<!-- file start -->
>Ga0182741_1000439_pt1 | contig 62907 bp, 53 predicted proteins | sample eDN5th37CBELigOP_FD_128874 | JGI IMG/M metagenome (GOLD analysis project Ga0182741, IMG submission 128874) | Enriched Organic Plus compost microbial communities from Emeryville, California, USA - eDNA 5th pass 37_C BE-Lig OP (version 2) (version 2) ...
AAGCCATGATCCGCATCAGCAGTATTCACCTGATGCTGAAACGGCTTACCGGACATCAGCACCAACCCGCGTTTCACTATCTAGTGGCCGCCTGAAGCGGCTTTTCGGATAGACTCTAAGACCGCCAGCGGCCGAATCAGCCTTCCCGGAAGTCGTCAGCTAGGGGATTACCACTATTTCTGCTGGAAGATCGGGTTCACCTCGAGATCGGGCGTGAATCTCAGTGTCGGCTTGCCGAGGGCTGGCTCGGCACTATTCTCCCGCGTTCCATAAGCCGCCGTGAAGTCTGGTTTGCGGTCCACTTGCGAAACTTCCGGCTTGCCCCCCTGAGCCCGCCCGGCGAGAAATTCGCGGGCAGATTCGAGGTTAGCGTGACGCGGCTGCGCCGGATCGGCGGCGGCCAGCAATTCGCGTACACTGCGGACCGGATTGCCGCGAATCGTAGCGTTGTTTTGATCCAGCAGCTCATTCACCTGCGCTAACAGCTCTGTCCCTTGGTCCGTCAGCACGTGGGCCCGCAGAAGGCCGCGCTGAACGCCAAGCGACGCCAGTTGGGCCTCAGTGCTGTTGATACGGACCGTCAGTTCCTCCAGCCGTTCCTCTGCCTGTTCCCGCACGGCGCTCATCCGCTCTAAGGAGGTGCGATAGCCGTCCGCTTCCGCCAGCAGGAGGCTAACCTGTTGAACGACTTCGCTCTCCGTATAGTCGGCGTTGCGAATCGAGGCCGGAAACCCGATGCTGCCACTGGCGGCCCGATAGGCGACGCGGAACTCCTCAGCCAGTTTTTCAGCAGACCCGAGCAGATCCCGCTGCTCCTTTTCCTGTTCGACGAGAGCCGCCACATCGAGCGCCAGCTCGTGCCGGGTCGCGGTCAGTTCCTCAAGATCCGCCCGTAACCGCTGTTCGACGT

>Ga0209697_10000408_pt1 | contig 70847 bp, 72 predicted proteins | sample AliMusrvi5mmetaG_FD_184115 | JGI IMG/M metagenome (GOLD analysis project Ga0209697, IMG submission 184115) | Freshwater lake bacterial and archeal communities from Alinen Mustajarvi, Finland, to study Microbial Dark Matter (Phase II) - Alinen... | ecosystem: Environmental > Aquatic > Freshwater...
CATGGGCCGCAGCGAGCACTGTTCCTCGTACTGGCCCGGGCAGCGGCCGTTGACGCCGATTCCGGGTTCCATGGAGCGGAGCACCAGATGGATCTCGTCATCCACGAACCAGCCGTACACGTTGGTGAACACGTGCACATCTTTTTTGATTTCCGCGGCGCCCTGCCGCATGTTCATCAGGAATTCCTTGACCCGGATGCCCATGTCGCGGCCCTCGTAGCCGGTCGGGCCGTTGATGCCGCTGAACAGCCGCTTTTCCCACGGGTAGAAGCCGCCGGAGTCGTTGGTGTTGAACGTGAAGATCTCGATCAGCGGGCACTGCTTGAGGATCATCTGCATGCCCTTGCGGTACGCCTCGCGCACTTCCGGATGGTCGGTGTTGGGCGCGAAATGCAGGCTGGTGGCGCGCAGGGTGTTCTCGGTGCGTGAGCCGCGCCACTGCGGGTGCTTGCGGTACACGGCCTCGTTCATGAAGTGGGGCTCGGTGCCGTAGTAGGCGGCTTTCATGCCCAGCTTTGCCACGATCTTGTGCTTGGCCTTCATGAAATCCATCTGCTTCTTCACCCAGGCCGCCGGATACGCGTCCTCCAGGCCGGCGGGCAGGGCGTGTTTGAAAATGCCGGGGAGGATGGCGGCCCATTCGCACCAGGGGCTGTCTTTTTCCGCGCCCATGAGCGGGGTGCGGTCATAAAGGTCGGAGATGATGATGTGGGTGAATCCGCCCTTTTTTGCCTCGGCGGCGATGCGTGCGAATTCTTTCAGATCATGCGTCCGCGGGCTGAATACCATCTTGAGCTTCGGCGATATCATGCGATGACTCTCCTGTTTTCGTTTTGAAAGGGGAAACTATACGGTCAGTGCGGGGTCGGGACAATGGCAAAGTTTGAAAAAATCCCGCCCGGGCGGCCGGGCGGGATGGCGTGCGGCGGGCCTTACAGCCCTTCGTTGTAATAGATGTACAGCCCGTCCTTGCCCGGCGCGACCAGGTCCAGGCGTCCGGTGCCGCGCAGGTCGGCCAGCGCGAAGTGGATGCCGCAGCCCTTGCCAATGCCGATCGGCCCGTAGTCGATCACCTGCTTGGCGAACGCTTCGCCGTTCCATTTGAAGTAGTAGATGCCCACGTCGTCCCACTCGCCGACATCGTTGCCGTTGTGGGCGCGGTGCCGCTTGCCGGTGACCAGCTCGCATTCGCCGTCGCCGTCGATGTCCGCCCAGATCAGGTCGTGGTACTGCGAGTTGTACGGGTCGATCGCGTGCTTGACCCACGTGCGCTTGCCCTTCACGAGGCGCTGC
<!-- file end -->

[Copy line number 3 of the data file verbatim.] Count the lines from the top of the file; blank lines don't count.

>Ga0209697_10000408_pt1 | contig 70847 bp, 72 predicted proteins | sample AliMusrvi5mmetaG_FD_184115 | JGI IMG/M metagenome (GOLD analysis project Ga0209697, IMG submission 184115) | Freshwater lake bacterial and archeal communities from Alinen Mustajarvi, Finland, to study Microbial Dark Matter (Phase II) - Alinen... | ecosystem: Environmental > Aquatic > Freshwater...